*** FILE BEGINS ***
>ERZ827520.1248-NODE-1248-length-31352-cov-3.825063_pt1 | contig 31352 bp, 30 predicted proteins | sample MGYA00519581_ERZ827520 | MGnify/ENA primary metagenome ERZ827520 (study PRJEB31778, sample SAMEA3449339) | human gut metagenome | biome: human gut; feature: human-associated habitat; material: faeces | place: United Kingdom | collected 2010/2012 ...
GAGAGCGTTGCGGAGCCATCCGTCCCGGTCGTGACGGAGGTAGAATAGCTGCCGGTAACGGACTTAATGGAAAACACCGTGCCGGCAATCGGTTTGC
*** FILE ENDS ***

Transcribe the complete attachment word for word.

>ERZ827520.1248-NODE-1248-length-31352-cov-3.825063_pt1 | contig 31352 bp, 30 predicted proteins | sample MGYA00519581_ERZ827520 | MGnify/ENA primary metagenome ERZ827520 (study PRJEB31778, sample SAMEA3449339) | human gut metagenome | biome: human gut; feature: human-associated habitat; material: faeces | place: United Kingdom | collected 2010/2012 ...
GAGAGCGTTGCGGAGCCATCCGTCCCGGTCGTGACGGAGGTAGAATAGCTGCCGGTAACGGACTTAATGGAAAACACCGTGCCGGCAATCGGTTTGC